How UAE military deal with Somalia was eclipsed by Turkey


The United Arab Emirates (UAE) military deal with Somalia may have suffered a huge setback following Turkey's entry, in what could change socio-economic and security dynamics within the Horn of Africa nation, which has struggled with instability for decades.

Last year, the UAE signed a military deal with Somalia but despite getting approval from the cabinet, it is yet to be ratified by Parliament. At that time, MPs accused the UAE of infringement on Somalia’s sovereignty.

Over the years, Somalia has made tremendous progress in the state-building process, despite setbacks fueled by Al-Shabaab and internal political wrangles. Already, the UN Security Council has lifted the arms embargo imposed on the country, a testimony of the progress made in stabilisation.

Details of the agreement with UAE, which have since been made public by the Middle East Eye, indicate that the Gulf nation was to “carry out military and security operations, including land, sea and air operations, which it deems appropriate, to eliminate terrorist elements”. It also authorises Abu Dhabi to “use the territory of” Somalia.

The UAE “shall have the right to use the land ports, sea ports and airports of the territory of the Federal Republic of Somalia” and establish military and training bases to further its operations.

While access to Somalia’s land and sea was not a major issue, Somalis were angered by the fact that the agreement gave the UAE total immunity, shielding it from accountability. This, officials say, may have informed Parliament's decision to delay ratification.

“All persons working under this agreement shall be granted safeguards and immunity against any international, legal, or administrative liability” in Somalia, the deal states.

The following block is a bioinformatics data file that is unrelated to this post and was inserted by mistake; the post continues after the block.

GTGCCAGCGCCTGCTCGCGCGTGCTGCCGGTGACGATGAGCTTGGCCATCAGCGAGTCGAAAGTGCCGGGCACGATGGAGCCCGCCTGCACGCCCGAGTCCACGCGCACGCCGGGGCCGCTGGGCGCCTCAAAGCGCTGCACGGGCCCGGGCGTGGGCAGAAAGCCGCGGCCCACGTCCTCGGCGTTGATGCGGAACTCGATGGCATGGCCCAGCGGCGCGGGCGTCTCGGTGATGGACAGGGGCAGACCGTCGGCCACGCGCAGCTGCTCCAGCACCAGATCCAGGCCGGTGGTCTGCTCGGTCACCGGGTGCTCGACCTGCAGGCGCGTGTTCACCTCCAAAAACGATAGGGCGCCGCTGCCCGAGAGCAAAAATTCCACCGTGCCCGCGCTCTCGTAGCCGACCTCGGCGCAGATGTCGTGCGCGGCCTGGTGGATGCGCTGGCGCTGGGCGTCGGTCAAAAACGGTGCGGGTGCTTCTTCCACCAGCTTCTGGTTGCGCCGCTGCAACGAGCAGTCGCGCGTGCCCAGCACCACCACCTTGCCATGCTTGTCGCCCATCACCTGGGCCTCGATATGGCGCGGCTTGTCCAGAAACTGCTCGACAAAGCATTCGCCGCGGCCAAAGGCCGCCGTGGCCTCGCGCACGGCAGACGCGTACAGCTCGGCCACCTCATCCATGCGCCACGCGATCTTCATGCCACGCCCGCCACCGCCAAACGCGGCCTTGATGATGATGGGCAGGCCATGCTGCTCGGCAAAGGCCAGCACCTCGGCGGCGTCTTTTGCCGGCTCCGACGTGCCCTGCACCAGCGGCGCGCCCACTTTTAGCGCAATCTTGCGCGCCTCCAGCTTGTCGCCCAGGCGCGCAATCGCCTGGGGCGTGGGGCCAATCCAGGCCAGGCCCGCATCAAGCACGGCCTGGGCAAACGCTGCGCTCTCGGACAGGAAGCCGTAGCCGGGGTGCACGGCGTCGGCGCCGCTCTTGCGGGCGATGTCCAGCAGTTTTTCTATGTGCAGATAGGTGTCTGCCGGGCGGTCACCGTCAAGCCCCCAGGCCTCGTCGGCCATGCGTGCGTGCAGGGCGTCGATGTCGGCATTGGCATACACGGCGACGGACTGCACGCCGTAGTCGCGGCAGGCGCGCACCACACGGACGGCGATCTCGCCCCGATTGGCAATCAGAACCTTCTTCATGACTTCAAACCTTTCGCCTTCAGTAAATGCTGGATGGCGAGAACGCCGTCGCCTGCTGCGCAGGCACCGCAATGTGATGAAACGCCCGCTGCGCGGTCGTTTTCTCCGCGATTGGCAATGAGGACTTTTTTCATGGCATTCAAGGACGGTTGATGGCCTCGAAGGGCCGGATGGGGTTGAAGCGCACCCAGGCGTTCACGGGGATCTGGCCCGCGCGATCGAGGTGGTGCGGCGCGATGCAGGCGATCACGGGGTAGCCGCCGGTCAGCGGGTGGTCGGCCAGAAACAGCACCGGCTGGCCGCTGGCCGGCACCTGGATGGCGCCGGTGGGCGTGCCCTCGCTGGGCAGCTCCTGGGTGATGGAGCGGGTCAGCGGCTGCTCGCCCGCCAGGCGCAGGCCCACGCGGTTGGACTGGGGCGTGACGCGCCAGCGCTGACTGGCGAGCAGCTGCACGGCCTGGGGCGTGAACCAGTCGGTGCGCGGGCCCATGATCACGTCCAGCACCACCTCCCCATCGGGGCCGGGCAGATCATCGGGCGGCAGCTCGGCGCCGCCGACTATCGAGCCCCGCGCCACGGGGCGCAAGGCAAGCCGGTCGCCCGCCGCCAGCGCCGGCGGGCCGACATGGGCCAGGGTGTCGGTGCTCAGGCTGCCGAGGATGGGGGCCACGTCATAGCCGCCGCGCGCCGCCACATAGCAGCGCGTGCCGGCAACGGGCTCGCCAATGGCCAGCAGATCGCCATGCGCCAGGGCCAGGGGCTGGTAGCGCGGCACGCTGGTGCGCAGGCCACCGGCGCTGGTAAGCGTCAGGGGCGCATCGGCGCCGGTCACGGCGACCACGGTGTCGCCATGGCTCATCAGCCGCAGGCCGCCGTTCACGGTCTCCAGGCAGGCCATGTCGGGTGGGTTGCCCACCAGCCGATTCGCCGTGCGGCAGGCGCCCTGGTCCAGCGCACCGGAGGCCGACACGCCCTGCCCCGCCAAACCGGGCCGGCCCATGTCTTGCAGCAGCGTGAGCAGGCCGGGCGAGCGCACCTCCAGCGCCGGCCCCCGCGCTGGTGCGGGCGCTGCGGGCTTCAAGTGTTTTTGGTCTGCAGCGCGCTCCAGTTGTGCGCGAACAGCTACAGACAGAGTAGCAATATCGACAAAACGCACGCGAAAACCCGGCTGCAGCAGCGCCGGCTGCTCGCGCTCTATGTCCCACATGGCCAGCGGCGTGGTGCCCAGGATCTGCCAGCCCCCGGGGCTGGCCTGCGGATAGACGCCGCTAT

“Persons working under this agreement can’t be subject to any national or international procedure or claim or the application of a judgement rendered against them” in Somalia during the implementation of the agreement.

Interestingly, while the UAE agreement remains alien in parliament, the assembly approved defence cooperation with Turkey, which has been a serious development and security partner with Somalia for over a decade.

Two sources familiar with Mogadishu's thinking told the Middle East Eye that when President Hassan Sheikh Mohamud's government signed the deal with the UAE, it had in mind the May 2023 Turkish presidential elections, which every poll suggested Recep Tayyip Erdogan was likely to lose.

Erdogan’s possible departure could have denied Somalia a crucial backer. The Turkish opposition was quite clear that it didn’t feel the need to maintain such an assertive foreign policy in places like the Horn of Africa, nor did it have any willingness to spend any money or time on the East African nation.

So, according to the sources, Somalia approached Abu Dhabi to secure its long-term fight against militant groups and fill the possible vacuum that Erdogan’s departure would bring. Erdogan, however, defied expectations and won the election, coming out on top in the second round.

However, the recent MoU between Ethiopia and Somaliland, a breakaway region of Somalia, influenced Mogadishu's decision to quickly go for Ankara support. Ethiopia is set to get 20 kilometres of the Red Sea in exchange for recognition of Somaliland as a sovereign state.

With Somalia declaring the agreement 'illegal', it, however, cannot handle Ethiopia's incursion. To this end, signing a defence deal with Turkey, a traditional reliable partner, was inevitable.

Analysts believe the deal between Somalia and Turkey would in the long run sever ties between Mogadishu and Doha, which also has interests in Somalia. Reportedly it mandates Ankara to protect Somali sea waters against infringements for the next 10 years. Some Ankara insiders say the deal is also backed by Qatar, the UAE’s Gulf rival, Middle East Eye adds.

“The United Arab Emirates is likely the country most disturbed by the Turkey-Somalia security and defence agreement,” wrote Mehmet Ozkan, a professor at the National Defence University in Turkey.

“The UAE has been conducting serious diplomacy for the last year to sign a very similar or even more advanced security agreement with Somalia. However, the response from Somalia has been reluctant - which is why there is both reaction and disappointment on the part of the UAE about this development.”

However, Turkish officials say the deal hasn’t caused any fallout with Abu Dhabi. Erdogan has frequently visited the Emirates since 2021 when both countries officially reconciled and signed an investment plan for Ankara.


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